A little bit of everything included in exhibit
Northeast Nebraska artists Leroy von Glan and Pearl Hansen bring an eclectic mix of stoneware, raku, watercolors and mixed medium to the Norfolk Arts Center in their aptly named exhibition, “A Little Bit of Everything.”
von Glan’s functional yet striking stoneware pieces include his iconic donut teapots and “Tea Rex” — a teapot shaped liked a dinosaur. The seeming simplicity of the beautifully-glazed bowls and vessels with graceful curves and intricate handles belies the complexity of their creation. von Glan describes himself as a “big kid playing in the mud.” That humorous description may distill his artistry, but it doesn’t give proper credit to his skill.
von Glan’s traditional pottery work is well-known around the area, but you may be surprised by his extensive thematic and abstract pieces. Some are subtle while others offer more blatant interpretations, such as “Bank Fishing for Bluegill”, a stoneware and mixed medium piece that has to be viewed in a full 360 degrees to see the entire story.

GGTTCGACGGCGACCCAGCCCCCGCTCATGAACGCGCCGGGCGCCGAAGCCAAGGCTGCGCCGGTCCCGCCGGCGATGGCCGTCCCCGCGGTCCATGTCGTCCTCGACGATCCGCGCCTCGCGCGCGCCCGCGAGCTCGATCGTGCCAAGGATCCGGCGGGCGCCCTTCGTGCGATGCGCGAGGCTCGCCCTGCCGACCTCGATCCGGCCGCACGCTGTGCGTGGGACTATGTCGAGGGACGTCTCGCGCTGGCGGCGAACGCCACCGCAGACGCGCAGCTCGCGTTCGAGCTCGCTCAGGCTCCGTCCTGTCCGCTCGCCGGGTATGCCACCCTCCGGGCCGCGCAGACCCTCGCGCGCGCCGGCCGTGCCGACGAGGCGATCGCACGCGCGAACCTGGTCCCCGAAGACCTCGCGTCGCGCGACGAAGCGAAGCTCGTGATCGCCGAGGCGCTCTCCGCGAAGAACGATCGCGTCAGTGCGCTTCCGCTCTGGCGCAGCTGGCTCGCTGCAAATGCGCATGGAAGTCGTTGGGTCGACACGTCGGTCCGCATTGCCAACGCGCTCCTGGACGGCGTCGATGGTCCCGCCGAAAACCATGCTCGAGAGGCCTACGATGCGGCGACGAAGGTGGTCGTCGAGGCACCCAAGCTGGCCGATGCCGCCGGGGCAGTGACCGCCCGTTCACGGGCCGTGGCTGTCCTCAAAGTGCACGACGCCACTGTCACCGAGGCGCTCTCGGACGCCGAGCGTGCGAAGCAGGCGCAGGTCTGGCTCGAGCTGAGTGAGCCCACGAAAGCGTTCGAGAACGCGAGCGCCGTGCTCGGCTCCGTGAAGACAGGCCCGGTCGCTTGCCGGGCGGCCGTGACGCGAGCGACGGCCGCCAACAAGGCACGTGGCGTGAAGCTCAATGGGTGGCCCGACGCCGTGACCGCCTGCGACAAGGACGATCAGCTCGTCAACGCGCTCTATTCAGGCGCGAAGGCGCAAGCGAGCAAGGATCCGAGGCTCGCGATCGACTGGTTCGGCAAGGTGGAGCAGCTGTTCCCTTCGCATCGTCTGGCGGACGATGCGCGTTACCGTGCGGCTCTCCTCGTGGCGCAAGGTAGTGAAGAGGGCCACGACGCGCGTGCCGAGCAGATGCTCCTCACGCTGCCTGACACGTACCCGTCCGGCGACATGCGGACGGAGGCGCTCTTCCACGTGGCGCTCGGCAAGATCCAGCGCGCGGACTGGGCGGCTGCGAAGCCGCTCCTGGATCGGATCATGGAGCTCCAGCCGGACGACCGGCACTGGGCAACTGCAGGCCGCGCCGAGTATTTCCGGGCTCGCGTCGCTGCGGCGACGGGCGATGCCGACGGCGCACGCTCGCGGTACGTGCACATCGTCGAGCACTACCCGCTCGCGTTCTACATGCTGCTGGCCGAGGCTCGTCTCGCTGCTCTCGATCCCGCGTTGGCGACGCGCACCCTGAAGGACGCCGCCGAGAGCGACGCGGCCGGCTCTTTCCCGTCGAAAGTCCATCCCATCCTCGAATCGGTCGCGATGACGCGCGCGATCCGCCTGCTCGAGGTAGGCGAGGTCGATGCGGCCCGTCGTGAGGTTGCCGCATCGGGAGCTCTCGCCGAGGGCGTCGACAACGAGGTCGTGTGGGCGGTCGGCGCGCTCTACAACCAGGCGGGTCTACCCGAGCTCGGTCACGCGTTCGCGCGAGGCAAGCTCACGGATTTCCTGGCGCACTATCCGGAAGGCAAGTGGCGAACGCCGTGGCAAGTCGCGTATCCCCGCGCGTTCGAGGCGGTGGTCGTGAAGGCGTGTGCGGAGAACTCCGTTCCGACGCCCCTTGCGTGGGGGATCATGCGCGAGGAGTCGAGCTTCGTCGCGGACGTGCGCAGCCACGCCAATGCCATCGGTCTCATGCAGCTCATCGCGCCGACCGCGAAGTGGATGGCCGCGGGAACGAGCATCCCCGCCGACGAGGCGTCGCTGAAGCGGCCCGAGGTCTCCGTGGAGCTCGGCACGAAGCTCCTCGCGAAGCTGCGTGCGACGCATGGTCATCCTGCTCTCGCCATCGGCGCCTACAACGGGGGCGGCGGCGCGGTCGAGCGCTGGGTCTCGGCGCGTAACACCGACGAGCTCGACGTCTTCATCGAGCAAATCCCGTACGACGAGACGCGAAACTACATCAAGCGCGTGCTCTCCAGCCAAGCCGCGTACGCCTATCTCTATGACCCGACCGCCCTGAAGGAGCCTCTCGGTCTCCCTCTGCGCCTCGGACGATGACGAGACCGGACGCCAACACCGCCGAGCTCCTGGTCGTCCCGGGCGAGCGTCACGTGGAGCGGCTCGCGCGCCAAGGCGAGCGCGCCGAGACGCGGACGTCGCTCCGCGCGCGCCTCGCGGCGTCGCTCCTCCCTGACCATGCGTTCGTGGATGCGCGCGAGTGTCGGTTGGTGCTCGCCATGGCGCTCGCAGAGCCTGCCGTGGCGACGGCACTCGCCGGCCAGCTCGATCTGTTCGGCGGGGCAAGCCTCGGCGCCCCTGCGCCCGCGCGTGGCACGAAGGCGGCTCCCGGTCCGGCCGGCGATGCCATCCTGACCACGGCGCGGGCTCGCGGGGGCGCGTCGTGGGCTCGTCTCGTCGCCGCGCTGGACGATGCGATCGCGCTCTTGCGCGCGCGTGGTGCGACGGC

Many abstract wall pieces are included in the exhibit. Raku, a type of pottery firing that originated in Japan, dominates the construction of the abstract pieces with some interplay with wood and metal.
The sometimes tongue-in-cheek titles of the pieces illuminate von Glan’s humor yet provide a deeper understanding of the intent of the work.
Pearl Hansen’s body of work includes landscapes and abstracts. She is particularly inspired by the landscapes of Nebraska, and her work is informed by her exploration of the backroads of the rural northeast.
Hansen’s watercolor pieces are a reflection of nature and demonstrate an admiration of rural environments. The changing natural light and its effect are part of her subject matter. Hansen prefers to work small in order to draw the viewer in closer which creates a feeling of intimacy with her scenics.
The collection includes her “Dome of Reason” series, paintings done on steel domes. The curved nature of the domes renders an effect similar to looking through a glass window or a lens.
Her “Accidental Pearls” collection consists of the unexpected — spray paint and caulk on cardboard. In contrast to her watercolors and domes, these abstracts are large and have a playful quality. Hansen does not deliberately compose these pieces but instead allows her imagination and intuition to create the accidental.
“A Little Bit of Everything” runs through Feb. 28, 2019, and is free and open to the public. In addition, von Glan will be demonstrating his creation process at the NAC’s Soup ’R Art event on Jan. 27.